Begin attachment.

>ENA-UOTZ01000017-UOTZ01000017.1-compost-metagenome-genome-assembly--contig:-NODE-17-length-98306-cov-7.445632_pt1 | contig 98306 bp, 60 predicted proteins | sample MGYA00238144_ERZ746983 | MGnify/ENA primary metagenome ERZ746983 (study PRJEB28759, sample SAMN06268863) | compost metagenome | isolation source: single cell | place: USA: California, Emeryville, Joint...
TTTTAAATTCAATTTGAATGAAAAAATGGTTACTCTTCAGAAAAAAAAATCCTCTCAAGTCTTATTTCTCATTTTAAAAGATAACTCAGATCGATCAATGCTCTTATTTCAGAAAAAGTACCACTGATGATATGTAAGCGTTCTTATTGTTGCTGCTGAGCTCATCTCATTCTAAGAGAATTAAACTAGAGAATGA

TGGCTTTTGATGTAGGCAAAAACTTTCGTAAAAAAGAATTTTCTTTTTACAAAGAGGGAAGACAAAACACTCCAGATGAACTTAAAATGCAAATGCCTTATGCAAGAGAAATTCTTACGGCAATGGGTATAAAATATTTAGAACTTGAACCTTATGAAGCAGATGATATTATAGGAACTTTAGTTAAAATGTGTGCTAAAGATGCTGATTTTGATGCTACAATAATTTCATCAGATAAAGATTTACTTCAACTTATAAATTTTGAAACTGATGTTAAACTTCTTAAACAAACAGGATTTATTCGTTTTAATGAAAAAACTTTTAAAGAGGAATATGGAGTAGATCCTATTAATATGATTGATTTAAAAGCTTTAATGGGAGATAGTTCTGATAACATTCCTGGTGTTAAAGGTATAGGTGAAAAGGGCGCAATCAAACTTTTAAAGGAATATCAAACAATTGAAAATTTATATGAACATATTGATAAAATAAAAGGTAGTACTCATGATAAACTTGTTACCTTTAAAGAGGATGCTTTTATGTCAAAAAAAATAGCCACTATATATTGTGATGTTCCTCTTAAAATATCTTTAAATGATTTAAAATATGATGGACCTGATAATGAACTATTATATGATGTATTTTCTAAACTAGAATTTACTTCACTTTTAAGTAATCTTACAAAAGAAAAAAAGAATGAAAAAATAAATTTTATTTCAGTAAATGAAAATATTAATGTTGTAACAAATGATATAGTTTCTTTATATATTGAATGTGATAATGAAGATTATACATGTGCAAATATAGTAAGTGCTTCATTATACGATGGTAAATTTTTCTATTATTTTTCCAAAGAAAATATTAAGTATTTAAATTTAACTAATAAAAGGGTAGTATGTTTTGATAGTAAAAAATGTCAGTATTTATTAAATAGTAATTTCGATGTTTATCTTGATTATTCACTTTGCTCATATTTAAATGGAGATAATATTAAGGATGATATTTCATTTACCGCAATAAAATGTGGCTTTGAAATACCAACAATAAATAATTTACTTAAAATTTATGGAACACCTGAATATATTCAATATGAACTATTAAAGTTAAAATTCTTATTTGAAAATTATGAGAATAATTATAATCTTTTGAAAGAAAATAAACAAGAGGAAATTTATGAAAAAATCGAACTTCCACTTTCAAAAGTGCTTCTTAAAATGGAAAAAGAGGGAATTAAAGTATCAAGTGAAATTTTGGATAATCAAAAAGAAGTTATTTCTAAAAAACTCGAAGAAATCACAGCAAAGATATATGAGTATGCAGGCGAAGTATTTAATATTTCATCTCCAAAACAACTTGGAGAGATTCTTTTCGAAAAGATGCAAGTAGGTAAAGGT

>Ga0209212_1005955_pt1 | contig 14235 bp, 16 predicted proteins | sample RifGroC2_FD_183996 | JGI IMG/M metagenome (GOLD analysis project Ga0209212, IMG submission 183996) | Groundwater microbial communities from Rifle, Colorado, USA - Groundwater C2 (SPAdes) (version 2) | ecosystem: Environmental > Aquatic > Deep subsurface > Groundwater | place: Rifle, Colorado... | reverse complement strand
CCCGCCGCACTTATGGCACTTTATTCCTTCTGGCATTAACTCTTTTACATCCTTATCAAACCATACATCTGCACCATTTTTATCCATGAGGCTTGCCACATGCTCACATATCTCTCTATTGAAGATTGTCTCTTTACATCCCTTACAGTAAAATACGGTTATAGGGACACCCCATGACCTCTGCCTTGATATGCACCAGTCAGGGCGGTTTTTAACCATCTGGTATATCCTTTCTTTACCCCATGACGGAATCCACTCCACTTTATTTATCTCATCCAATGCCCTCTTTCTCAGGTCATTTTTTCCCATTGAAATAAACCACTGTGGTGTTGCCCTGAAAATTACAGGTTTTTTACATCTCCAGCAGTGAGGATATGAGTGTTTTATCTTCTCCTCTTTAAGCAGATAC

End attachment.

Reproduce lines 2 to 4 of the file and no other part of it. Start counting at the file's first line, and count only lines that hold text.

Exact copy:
TTTTAAATTCAATTTGAATGAAAAAATGGTTACTCTTCAGAAAAAAAAATCCTCTCAAGTCTTATTTCTCATTTTAAAAGATAACTCAGATCGATCAATGCTCTTATTTCAGAAAAAGTACCACTGATGATATGTAAGCGTTCTTATTGTTGCTGCTGAGCTCATCTCATTCTAAGAGAATTAAACTAGAGAATGA

TGGCTTTTGATGTAGGCAAAAACTTTCGTAAAAAAGAATTTTCTTTTTACAAAGAGGGAAGACAAAACACTCCAGATGAACTTAAAATGCAAATGCCTTATGCAAGAGAAATTCTTACGGCAATGGGTATAAAATATTTAGAACTTGAACCTTATGAAGCAGATGATATTATAGGAACTTTAGTTAAAATGTGTGCTAAAGATGCTGATTTTGATGCTACAATAATTTCATCAGATAAAGATTTACTTCAACTTATAAATTTTGAAACTGATGTTAAACTTCTTAAACAAACAGGATTTATTCGTTTTAATGAAAAAACTTTTAAAGAGGAATATGGAGTAGATCCTATTAATATGATTGATTTAAAAGCTTTAATGGGAGATAGTTCTGATAACATTCCTGGTGTTAAAGGTATAGGTGAAAAGGGCGCAATCAAACTTTTAAAGGAATATCAAACAATTGAAAATTTATATGAACATATTGATAAAATAAAAGGTAGTACTCATGATAAACTTGTTACCTTTAAAGAGGATGCTTTTATGTCAAAAAAAATAGCCACTATATATTGTGATGTTCCTCTTAAAATATCTTTAAATGATTTAAAATATGATGGACCTGATAATGAACTATTATATGATGTATTTTCTAAACTAGAATTTACTTCACTTTTAAGTAATCTTACAAAAGAAAAAAAGAATGAAAAAATAAATTTTATTTCAGTAAATGAAAATATTAATGTTGTAACAAATGATATAGTTTCTTTATATATTGAATGTGATAATGAAGATTATACATGTGCAAATATAGTAAGTGCTTCATTATACGATGGTAAATTTTTCTATTATTTTTCCAAAGAAAATATTAAGTATTTAAATTTAACTAATAAAAGGGTAGTATGTTTTGATAGTAAAAAATGTCAGTATTTATTAAATAGTAATTTCGATGTTTATCTTGATTATTCACTTTGCTCATATTTAAATGGAGATAATATTAAGGATGATATTTCATTTACCGCAATAAAATGTGGCTTTGAAATACCAACAATAAATAATTTACTTAAAATTTATGGAACACCTGAATATATTCAATATGAACTATTAAAGTTAAAATTCTTATTTGAAAATTATGAGAATAATTATAATCTTTTGAAAGAAAATAAACAAGAGGAAATTTATGAAAAAATCGAACTTCCACTTTCAAAAGTGCTTCTTAAAATGGAAAAAGAGGGAATTAAAGTATCAAGTGAAATTTTGGATAATCAAAAAGAAGTTATTTCTAAAAAACTCGAAGAAATCACAGCAAAGATATATGAGTATGCAGGCGAAGTATTTAATATTTCATCTCCAAAACAACTTGGAGAGATTCTTTTCGAAAAGATGCAAGTAGGTAAAGGT

>Ga0209212_1005955_pt1 | contig 14235 bp, 16 predicted proteins | sample RifGroC2_FD_183996 | JGI IMG/M metagenome (GOLD analysis project Ga0209212, IMG submission 183996) | Groundwater microbial communities from Rifle, Colorado, USA - Groundwater C2 (SPAdes) (version 2) | ecosystem: Environmental > Aquatic > Deep subsurface > Groundwater | place: Rifle, Colorado... | reverse complement strand